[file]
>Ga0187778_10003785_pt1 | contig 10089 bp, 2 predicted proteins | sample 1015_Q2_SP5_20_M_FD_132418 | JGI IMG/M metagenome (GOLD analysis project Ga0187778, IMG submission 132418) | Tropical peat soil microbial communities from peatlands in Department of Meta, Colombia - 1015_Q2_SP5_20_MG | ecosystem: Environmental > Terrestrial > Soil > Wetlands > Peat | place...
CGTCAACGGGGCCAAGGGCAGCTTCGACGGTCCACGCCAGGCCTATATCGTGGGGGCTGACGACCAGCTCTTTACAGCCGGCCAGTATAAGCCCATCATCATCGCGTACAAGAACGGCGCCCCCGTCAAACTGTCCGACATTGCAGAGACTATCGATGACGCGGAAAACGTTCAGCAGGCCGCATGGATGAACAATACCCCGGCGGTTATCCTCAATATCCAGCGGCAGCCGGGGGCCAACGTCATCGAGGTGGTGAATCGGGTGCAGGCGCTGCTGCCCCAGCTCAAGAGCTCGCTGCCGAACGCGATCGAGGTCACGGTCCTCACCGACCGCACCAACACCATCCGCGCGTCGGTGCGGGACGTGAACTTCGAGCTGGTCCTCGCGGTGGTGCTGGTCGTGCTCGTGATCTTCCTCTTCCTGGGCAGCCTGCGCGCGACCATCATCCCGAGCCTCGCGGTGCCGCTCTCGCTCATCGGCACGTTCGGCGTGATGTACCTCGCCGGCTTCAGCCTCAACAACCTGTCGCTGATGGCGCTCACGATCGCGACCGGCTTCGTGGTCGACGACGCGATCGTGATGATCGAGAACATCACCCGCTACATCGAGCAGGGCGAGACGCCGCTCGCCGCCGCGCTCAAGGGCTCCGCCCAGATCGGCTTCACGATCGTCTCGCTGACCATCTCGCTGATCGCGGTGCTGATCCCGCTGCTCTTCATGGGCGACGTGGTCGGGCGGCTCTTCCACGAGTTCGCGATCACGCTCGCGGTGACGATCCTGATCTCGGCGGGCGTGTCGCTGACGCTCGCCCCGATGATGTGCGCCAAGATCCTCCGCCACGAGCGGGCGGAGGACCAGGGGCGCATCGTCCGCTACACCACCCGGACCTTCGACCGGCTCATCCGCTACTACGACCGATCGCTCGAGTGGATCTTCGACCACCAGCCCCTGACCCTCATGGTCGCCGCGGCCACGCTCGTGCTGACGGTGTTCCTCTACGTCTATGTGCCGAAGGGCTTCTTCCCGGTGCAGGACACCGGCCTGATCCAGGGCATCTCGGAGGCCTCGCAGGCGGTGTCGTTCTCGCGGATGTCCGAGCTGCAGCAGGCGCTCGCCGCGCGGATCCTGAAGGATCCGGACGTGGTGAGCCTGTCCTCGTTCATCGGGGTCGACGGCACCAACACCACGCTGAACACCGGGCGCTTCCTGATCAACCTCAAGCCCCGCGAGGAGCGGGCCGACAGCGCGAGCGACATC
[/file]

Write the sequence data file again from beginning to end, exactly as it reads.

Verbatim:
>Ga0187778_10003785_pt1 | contig 10089 bp, 2 predicted proteins | sample 1015_Q2_SP5_20_M_FD_132418 | JGI IMG/M metagenome (GOLD analysis project Ga0187778, IMG submission 132418) | Tropical peat soil microbial communities from peatlands in Department of Meta, Colombia - 1015_Q2_SP5_20_MG | ecosystem: Environmental > Terrestrial > Soil > Wetlands > Peat | place...
CGTCAACGGGGCCAAGGGCAGCTTCGACGGTCCACGCCAGGCCTATATCGTGGGGGCTGACGACCAGCTCTTTACAGCCGGCCAGTATAAGCCCATCATCATCGCGTACAAGAACGGCGCCCCCGTCAAACTGTCCGACATTGCAGAGACTATCGATGACGCGGAAAACGTTCAGCAGGCCGCATGGATGAACAATACCCCGGCGGTTATCCTCAATATCCAGCGGCAGCCGGGGGCCAACGTCATCGAGGTGGTGAATCGGGTGCAGGCGCTGCTGCCCCAGCTCAAGAGCTCGCTGCCGAACGCGATCGAGGTCACGGTCCTCACCGACCGCACCAACACCATCCGCGCGTCGGTGCGGGACGTGAACTTCGAGCTGGTCCTCGCGGTGGTGCTGGTCGTGCTCGTGATCTTCCTCTTCCTGGGCAGCCTGCGCGCGACCATCATCCCGAGCCTCGCGGTGCCGCTCTCGCTCATCGGCACGTTCGGCGTGATGTACCTCGCCGGCTTCAGCCTCAACAACCTGTCGCTGATGGCGCTCACGATCGCGACCGGCTTCGTGGTCGACGACGCGATCGTGATGATCGAGAACATCACCCGCTACATCGAGCAGGGCGAGACGCCGCTCGCCGCCGCGCTCAAGGGCTCCGCCCAGATCGGCTTCACGATCGTCTCGCTGACCATCTCGCTGATCGCGGTGCTGATCCCGCTGCTCTTCATGGGCGACGTGGTCGGGCGGCTCTTCCACGAGTTCGCGATCACGCTCGCGGTGACGATCCTGATCTCGGCGGGCGTGTCGCTGACGCTCGCCCCGATGATGTGCGCCAAGATCCTCCGCCACGAGCGGGCGGAGGACCAGGGGCGCATCGTCCGCTACACCACCCGGACCTTCGACCGGCTCATCCGCTACTACGACCGATCGCTCGAGTGGATCTTCGACCACCAGCCCCTGACCCTCATGGTCGCCGCGGCCACGCTCGTGCTGACGGTGTTCCTCTACGTCTATGTGCCGAAGGGCTTCTTCCCGGTGCAGGACACCGGCCTGATCCAGGGCATCTCGGAGGCCTCGCAGGCGGTGTCGTTCTCGCGGATGTCCGAGCTGCAGCAGGCGCTCGCCGCGCGGATCCTGAAGGATCCGGACGTGGTGAGCCTGTCCTCGTTCATCGGGGTCGACGGCACCAACACCACGCTGAACACCGGGCGCTTCCTGATCAACCTCAAGCCCCGCGAGGAGCGGGCCGACAGCGCGAGCGACATC